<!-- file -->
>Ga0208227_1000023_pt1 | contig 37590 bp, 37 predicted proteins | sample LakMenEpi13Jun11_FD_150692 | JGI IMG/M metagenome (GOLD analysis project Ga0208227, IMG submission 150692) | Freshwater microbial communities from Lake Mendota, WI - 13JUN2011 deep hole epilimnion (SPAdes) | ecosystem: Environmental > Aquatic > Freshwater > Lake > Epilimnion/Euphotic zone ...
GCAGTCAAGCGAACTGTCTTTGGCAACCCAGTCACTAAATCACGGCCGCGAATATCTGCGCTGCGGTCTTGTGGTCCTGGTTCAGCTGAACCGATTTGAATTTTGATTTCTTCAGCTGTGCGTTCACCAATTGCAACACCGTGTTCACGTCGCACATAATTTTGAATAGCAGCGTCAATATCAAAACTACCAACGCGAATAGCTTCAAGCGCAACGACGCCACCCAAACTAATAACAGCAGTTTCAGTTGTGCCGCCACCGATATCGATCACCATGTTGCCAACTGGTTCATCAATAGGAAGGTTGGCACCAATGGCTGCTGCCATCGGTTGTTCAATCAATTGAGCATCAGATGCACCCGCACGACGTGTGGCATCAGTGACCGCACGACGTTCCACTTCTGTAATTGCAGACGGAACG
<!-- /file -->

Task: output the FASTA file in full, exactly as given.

>Ga0208227_1000023_pt1 | contig 37590 bp, 37 predicted proteins | sample LakMenEpi13Jun11_FD_150692 | JGI IMG/M metagenome (GOLD analysis project Ga0208227, IMG submission 150692) | Freshwater microbial communities from Lake Mendota, WI - 13JUN2011 deep hole epilimnion (SPAdes) | ecosystem: Environmental > Aquatic > Freshwater > Lake > Epilimnion/Euphotic zone ...
GCAGTCAAGCGAACTGTCTTTGGCAACCCAGTCACTAAATCACGGCCGCGAATATCTGCGCTGCGGTCTTGTGGTCCTGGTTCAGCTGAACCGATTTGAATTTTGATTTCTTCAGCTGTGCGTTCACCAATTGCAACACCGTGTTCACGTCGCACATAATTTTGAATAGCAGCGTCAATATCAAAACTACCAACGCGAATAGCTTCAAGCGCAACGACGCCACCCAAACTAATAACAGCAGTTTCAGTTGTGCCGCCACCGATATCGATCACCATGTTGCCAACTGGTTCATCAATAGGAAGGTTGGCACCAATGGCTGCTGCCATCGGTTGTTCAATCAATTGAGCATCAGATGCACCCGCACGACGTGTGGCATCAGTGACCGCACGACGTTCCACTTCTGTAATTGCAGACGGAACG